Ethnically Divided Education Fought By Bosnia’s Pupils
The bitterness that shrouded the Bosnian War continues to hunt the citizens in the form of ethnic segregation. A new Bosniak school is the city of Jajce is looking to take the ethnic division to a new height. The school is set to promote the separation of students within the same building depending on their ethnicity.
Following the 1992 war, student are divided into groups to learn curriculums in Croatian, Serbian, or Bosnian languages – not withstanding that linguists are of the opinion that the language is basically the same. A Croat student, Nikolas Rimac who led the protest against the segregation in Jajce said,
“We have fought and will continue to fight against fascism at schools, divisions and segregation. It’s great that the ministry overturned its decision to form a new school, but this is just the first step.”
Source: The Wire
Bosnia’s economic stagnation cannot be separated from the internal distrust existing between the Croats, Bosniaks, and Serbs. In fact, politicians base their powers on doubt for one another. All previous attempts to unify the education system have failed. The protest organizer, Amar Kundalic said,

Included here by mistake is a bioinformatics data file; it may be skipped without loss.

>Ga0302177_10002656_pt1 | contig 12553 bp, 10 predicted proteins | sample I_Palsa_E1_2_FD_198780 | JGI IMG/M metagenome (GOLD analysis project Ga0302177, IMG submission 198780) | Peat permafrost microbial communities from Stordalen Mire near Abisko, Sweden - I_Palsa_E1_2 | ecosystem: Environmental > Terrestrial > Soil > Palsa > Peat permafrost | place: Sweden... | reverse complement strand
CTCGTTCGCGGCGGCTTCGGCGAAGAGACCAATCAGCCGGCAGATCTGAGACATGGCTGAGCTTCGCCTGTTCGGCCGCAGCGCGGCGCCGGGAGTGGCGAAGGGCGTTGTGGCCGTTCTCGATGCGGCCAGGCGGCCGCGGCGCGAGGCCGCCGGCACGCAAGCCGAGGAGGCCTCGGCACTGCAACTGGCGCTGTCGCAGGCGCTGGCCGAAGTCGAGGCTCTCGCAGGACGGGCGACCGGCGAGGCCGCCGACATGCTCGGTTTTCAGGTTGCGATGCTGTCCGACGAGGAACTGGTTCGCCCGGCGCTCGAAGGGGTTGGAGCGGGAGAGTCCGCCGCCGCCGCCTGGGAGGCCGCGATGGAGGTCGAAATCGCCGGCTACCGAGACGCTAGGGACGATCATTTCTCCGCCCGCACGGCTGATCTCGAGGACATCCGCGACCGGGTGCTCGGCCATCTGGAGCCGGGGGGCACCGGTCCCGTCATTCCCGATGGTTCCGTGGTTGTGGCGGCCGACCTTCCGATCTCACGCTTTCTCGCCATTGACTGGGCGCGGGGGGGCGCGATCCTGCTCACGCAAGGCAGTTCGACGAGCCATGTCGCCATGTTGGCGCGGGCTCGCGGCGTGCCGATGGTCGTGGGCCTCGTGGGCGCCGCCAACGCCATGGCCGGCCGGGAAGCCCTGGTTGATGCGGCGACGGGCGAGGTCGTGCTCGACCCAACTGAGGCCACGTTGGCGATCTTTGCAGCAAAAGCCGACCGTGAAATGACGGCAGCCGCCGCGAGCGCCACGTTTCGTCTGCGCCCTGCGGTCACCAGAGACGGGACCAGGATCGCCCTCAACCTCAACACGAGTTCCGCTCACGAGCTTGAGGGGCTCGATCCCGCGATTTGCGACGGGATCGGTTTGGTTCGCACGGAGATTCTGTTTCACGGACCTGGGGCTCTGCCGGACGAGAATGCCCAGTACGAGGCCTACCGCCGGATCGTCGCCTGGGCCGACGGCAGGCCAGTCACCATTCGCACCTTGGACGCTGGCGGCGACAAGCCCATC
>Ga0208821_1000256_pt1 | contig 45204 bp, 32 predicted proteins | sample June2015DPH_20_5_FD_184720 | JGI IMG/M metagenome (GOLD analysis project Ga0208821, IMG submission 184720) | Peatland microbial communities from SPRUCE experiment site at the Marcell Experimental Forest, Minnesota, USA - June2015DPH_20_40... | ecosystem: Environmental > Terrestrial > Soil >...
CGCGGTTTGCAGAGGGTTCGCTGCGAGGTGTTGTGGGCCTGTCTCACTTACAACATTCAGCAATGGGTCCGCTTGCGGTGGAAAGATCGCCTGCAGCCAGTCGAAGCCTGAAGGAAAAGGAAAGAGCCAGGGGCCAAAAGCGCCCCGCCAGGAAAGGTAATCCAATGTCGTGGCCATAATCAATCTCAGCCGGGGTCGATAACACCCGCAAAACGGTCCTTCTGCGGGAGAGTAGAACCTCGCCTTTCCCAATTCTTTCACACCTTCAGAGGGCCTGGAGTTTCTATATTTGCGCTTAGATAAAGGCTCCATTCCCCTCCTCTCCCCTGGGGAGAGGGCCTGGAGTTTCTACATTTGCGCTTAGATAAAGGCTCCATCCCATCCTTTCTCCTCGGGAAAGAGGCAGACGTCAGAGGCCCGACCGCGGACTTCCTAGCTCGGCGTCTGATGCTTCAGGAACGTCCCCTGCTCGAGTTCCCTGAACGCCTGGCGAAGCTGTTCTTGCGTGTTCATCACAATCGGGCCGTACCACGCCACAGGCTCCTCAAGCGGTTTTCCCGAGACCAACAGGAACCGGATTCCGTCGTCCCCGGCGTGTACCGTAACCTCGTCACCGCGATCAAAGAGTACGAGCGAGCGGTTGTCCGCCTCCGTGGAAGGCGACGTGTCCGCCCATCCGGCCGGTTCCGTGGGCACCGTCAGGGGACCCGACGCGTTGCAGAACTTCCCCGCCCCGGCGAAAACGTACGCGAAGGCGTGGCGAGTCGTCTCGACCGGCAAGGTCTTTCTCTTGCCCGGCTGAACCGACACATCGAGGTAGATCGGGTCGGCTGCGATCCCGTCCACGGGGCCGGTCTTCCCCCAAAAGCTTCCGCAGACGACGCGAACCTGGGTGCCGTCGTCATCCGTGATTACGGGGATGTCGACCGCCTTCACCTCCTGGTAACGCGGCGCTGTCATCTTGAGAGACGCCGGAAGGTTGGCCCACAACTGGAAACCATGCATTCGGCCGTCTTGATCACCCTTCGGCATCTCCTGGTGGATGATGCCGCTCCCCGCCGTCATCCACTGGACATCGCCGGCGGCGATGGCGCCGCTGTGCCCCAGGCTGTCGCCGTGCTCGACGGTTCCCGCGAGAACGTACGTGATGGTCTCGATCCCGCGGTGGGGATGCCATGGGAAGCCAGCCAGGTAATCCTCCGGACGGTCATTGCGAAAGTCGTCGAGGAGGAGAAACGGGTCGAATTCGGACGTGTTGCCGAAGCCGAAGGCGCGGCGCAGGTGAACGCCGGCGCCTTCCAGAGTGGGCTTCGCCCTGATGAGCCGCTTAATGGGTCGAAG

“Unless politicians make necessary changes and abolish divisions, there will be no co-existence and progress. That is the only way to stop young people from leaving Bosnia because of education.”
Source: The Wire
The rot in the education sector continues to be the major reason why many people leave the country to seek education abroad. Bosnia’s education rot has reached the level where the respect for higher education continues to decline. Many people are now in the habit of buying diplomas and exams.
The problem becomes worse in mixed areas with no ethnic majority. Faruk Bubric, an 18-year old secondary school finalists is indifferent about the ethnic segregation. He attended an ethnically-mixed primary and secondary school which follows the Croat curriculum. In his free time, he can be seen playing video games with his friends.
“Ethnicity does not affect me, mostly because I simply do not care about it… we are basically the same… I don’t see a border between Bosniaks, Croats or Serbs.”
Source: Balkan Insight